The untimely death of Prof. Montagna at the height of his career remains an immeasurable loss but simply compiling his many major contributions does not convey a sense of the man. His collaborators, one and all, admired him for his great intellectual gifts and human warmth. They also feared the rigour of his judgement, but above all they loved him for what he had taught them, learnt more by example than by words. Reserved by nature, Montagna was modest and not one to talk about himself or his past or voice his opinion, being concerned more for the welfare of his patients and giving much of his time to his students, trainees and colleagues.
Like all great scientists, Montagna is survived by a rich legacy in headache and sleep research. At the time of his death, he was the undisputed leader of the Bologna group, whose sense of loss and grief has left an unfilled void. For me personally, Montagna was an invaluable mentor and his life work has helped us to progress in understanding brain function. There is no doubt that his prodigious contributions will be appreciated by the international neurological community for years to come.
Pasquale, my friend, although I am full of sadness, I live with pleasant memories, and I praise you for your passion for work, for constantly striving to help your patients, and for your unfailing devotion to your wife and young son. May your soul rest in peace. The headache community remains forever grateful to you for your lasting contributions. Your legacy, your fine example and teaching shall remain alive in the hearts and minds of all who had the privilege of living and working with you. Our compassion and prayers go to your wife, Flavia Valentini, and your son, Carlo Lorenzo, whose loss cannot be comprehended.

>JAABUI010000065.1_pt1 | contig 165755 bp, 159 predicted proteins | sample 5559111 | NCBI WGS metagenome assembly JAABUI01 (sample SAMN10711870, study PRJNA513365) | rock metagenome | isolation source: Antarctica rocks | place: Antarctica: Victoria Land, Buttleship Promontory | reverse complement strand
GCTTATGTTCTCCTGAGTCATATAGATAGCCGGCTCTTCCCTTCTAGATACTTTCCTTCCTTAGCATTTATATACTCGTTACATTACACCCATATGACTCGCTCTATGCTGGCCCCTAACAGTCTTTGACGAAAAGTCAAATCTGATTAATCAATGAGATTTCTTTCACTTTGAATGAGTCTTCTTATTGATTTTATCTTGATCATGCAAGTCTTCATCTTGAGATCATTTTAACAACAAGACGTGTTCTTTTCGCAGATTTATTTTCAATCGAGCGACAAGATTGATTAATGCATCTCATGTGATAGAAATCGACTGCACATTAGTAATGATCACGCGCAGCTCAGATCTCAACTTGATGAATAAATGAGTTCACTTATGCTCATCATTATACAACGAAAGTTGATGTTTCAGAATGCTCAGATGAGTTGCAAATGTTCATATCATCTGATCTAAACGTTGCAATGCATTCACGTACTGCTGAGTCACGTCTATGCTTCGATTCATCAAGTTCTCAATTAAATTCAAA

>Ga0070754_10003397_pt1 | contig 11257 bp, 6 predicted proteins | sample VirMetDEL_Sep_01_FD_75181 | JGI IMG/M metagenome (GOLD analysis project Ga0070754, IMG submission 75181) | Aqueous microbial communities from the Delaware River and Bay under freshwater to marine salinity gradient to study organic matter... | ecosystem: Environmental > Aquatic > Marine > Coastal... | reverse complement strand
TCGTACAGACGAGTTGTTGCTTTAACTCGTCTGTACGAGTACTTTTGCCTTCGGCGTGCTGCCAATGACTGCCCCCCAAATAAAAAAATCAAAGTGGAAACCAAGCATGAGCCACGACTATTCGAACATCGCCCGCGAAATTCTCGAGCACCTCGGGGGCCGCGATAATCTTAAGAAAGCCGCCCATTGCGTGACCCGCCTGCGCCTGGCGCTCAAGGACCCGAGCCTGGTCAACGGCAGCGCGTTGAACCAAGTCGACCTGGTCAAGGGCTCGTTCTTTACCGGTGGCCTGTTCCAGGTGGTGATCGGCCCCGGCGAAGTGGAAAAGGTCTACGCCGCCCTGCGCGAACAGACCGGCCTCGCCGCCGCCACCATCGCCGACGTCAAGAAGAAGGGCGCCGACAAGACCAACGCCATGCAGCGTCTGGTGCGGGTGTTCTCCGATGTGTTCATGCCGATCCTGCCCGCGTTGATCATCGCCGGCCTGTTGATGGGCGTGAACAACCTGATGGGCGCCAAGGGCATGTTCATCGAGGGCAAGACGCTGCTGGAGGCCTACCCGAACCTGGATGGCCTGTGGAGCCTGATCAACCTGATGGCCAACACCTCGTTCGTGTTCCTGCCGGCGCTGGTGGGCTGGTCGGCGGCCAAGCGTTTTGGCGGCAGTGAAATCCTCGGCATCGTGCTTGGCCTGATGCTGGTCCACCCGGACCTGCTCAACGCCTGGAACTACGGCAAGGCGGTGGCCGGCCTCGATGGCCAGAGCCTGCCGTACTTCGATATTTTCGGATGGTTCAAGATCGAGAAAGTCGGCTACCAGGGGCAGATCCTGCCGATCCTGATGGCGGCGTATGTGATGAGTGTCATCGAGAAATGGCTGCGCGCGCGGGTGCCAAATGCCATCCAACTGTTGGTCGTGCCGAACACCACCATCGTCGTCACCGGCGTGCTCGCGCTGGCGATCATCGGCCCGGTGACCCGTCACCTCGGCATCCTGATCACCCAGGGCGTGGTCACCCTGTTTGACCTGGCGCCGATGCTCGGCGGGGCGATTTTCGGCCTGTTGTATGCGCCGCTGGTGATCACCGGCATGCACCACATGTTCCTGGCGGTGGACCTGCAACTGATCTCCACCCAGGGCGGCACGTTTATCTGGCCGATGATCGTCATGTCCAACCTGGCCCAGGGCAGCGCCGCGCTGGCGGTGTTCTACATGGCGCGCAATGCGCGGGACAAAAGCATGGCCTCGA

Pasquale Montagna remained optimistic until the very end. Just days before his death, looking out of the window he said “Pietro, look what a lovely sunny day it is. Let’s not spoil the mystery of nature that still has so much to reveal to us”. Then, with that look that defied reply he added “Work! Because doing good research is not just a pleasure, it is a duty you cannot avoid”.
Prof Pietro Cortelli
Dipartimento di Scienze Neurologiche
Alma Mater Studiorum, Università di Bologna
Via Ugo Foscolo, 7
40123 Bologna (Italy)
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- Montagna P, Sacquegna T, Cortelli P, Lugaresi E (1989) Migraine as a defect of brain oxidative metabolism: a hypothesis. J Neurol 236:124–125, 2709056, 10.1007/BF00314412, 1:STN:280:DyaL1M3hsF2jtg%3D%3DView ArticlePubMedGoogle Scholar
- Montagna P, Pierangeli G, Cortelli P (2010) The primary headaches as a reflection of genetic Darwinian adaptive behavioral responses. Headache 50:273–289 (Epub 2009 Dec 21), 20039962, 10.1111/j.1526-4610.2009.01584.x, (Epub 2009 Dec 21)View ArticlePubMedGoogle Scholar